Authoring Digital Scholarship for History: Challenges and Opportunities
Association for Computers and the Humanities 4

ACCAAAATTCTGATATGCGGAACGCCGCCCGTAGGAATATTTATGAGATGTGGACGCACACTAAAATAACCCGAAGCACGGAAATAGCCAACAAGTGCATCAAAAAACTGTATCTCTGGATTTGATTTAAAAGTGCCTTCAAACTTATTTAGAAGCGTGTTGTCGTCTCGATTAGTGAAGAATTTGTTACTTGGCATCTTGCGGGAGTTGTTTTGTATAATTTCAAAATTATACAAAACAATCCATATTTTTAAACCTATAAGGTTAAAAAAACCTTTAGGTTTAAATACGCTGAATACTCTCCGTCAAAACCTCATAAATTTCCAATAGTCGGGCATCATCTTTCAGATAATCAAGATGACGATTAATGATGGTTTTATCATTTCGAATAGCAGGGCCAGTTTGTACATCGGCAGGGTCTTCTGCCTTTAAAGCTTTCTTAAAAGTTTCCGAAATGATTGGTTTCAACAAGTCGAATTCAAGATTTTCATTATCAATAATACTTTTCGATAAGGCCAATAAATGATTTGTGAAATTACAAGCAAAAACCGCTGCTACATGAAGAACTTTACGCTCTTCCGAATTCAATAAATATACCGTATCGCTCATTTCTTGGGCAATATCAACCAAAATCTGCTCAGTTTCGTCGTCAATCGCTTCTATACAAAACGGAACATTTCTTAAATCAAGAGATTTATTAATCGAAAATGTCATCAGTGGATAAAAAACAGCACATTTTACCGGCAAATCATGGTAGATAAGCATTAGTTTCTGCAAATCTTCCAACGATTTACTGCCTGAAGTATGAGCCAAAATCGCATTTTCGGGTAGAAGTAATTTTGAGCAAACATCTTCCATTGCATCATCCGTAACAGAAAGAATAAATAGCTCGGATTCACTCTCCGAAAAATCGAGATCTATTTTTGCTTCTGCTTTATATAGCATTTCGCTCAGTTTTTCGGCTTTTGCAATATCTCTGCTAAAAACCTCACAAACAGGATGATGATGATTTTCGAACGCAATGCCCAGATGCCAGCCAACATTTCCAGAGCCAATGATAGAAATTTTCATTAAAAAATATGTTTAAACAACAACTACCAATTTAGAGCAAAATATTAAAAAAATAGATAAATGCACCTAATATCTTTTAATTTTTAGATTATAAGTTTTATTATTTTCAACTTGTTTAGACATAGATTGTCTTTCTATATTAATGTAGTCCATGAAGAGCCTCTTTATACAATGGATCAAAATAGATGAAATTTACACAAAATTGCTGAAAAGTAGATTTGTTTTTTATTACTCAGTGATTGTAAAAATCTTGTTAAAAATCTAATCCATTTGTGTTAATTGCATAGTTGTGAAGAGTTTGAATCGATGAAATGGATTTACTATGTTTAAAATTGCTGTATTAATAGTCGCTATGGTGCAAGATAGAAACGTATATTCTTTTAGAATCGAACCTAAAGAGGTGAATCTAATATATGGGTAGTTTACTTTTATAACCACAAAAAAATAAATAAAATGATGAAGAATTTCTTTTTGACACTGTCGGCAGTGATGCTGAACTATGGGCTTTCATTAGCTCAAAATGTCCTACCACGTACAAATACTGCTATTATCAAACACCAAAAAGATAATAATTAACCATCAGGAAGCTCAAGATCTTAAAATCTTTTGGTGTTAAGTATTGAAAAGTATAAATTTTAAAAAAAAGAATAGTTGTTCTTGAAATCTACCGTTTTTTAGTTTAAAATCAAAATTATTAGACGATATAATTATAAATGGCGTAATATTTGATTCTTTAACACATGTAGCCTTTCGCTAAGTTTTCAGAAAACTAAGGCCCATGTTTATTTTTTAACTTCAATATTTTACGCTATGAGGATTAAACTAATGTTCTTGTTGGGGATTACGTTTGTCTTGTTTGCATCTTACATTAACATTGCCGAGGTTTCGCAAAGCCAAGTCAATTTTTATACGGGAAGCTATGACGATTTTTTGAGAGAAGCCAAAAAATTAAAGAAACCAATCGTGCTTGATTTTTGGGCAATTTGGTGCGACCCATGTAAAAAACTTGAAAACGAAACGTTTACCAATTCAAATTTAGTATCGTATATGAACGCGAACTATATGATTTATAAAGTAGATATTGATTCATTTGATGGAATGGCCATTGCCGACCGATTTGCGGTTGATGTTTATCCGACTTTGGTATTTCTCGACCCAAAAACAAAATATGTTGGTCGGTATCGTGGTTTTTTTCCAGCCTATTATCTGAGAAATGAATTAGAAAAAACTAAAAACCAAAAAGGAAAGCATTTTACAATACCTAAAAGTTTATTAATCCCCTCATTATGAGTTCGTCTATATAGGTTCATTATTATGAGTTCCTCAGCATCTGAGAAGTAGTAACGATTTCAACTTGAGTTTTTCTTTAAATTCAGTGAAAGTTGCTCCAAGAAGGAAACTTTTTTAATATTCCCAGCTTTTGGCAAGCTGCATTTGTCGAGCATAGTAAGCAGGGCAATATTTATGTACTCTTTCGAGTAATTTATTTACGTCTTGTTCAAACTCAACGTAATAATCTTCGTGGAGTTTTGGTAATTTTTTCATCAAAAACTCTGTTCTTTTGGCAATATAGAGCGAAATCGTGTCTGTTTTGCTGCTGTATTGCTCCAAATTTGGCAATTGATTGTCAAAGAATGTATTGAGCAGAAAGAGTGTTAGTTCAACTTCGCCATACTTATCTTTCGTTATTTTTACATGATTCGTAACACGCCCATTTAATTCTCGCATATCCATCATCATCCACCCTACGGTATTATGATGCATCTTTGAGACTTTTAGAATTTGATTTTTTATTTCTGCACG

Digital historians have been concerned with reshaping scholarly activity and institutional structures for a natively digital world. They have been open to multiple forms of analysis, to sharing sources and materials (data), and to adopting large-scale, distributed models of scholarship. They have proceeded from an important recognition: that we are now in an era of capaciousness, of ubiquitous storage, of networked information, and of unprecedented access. Rather than orienting scholarship around a model of scarce materials, limited access, and expert gate-keeping, the digital humanities at its most vibrant has been about widening the scope of the humanities, opening access to sources, and broadening definitions of scholarly activity. This panel explores the characteristics of scholarship in the digital environment and interrogates disciplinary ideas about authorship, audience, and what constitutes scholarship. The AHA has recently formed an ad hoc Committee on Professional Evaluation of Digital Scholarship, charged with developing guidelines for departments. This panel features scholarship and scholarly communication explicitly created for and in the digital medium, blending tools, sources, and interpretive analysis. Panelists address several critical questions: does digital scholarship fundamentally break with the traditional forms, is a more hypertextual history possible, how is the representation of historical knowledge changing, is the digital medium suitable for historiographical questions?